Flemish newspapers rallied to defend freedom of expression Friday, printing a slew of cartoons of the Prophet Muhammad, including those published in a Danish newspaper that have sparked outrage across the Muslim world. "Right for Satire," said a front-page headline in Het Nieuwsblad. An editorial in the newspaper called the outcry over the cartoons an attack on freedom of expression.
Another Dutch-language newspaper, Het Volk, printed drawings of the prophet by leading Flemish cartoonists and quoted renowned Belgian philosopher Etienne Vermeersch as saying that Belgian papers should publish such caricatures every week "so that Muslims could get used to the idea." Broadsheet De Standard reprinted the 12 cartoons from the Danish daily Jyllands-Posten, saying basic values of democracy were at stake.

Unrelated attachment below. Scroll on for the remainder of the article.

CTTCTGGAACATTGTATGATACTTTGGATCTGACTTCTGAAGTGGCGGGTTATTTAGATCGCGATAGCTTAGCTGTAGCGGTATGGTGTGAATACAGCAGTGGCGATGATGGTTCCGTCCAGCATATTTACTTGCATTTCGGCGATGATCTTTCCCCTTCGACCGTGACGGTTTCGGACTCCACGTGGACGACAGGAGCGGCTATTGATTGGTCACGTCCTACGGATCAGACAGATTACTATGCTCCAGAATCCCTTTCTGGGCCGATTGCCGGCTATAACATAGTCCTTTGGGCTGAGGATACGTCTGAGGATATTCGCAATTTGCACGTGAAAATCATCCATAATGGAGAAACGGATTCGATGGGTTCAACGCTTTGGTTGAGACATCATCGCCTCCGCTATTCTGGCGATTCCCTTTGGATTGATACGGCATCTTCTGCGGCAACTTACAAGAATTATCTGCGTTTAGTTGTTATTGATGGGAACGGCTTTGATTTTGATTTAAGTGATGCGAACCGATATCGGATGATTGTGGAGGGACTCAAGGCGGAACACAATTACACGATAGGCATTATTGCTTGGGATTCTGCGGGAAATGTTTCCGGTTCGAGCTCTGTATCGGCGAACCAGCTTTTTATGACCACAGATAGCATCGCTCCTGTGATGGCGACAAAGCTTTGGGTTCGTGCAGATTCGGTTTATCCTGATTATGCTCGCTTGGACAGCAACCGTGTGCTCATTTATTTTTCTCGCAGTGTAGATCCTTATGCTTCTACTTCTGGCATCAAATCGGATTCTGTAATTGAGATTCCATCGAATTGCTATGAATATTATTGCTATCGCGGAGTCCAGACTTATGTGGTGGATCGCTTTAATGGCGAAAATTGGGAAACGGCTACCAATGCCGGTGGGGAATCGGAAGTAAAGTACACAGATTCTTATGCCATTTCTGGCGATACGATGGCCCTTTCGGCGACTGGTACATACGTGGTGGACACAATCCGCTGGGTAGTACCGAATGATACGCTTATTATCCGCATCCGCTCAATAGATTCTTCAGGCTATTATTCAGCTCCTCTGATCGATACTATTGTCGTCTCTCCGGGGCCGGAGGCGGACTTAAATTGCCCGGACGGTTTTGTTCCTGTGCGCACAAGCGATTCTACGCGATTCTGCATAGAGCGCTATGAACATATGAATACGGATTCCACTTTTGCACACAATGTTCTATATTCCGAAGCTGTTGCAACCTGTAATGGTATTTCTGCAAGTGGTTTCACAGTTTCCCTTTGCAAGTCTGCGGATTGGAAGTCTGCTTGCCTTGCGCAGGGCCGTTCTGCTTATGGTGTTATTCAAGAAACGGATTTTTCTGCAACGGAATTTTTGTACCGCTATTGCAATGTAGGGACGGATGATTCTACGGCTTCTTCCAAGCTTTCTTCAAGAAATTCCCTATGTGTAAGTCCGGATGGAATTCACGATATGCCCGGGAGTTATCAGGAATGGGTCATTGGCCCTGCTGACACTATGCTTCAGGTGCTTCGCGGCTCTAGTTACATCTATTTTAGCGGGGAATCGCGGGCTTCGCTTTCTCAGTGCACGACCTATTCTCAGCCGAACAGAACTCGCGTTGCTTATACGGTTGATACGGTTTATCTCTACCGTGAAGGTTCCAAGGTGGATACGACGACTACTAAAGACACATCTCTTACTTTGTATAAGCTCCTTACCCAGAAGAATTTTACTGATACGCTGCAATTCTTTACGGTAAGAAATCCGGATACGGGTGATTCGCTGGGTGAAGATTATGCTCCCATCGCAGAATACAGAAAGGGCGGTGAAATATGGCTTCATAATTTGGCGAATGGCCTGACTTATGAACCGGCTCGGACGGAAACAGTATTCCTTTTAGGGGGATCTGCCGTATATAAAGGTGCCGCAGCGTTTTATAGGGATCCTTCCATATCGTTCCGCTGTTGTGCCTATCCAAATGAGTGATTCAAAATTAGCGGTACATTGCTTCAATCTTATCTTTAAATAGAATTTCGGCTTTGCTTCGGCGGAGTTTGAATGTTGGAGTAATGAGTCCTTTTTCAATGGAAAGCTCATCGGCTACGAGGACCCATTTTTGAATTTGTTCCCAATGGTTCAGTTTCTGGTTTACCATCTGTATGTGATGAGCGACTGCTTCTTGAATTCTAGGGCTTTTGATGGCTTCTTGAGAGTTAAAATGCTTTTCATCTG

The reaction in the country's French-Language papers was more muted, with La Libre asking "Can Muhammad be depicted?" in a front-page headline accompanied by a silhouette of the prophet.
Belgium, divided into Dutch-speaking Flanders and French-speaking Wallonia, is home to a large Muslim community. Islamic tradition bars any depiction of the prophet, to prevent idolatry.
The cartoons, first published by the Danish newspaper in September, included an image of Muhammad wearing a turban shaped as a bomb with a burning fuse, and another portraying him holding a sword, his eyes covered by a black rectangle, reports the AP.
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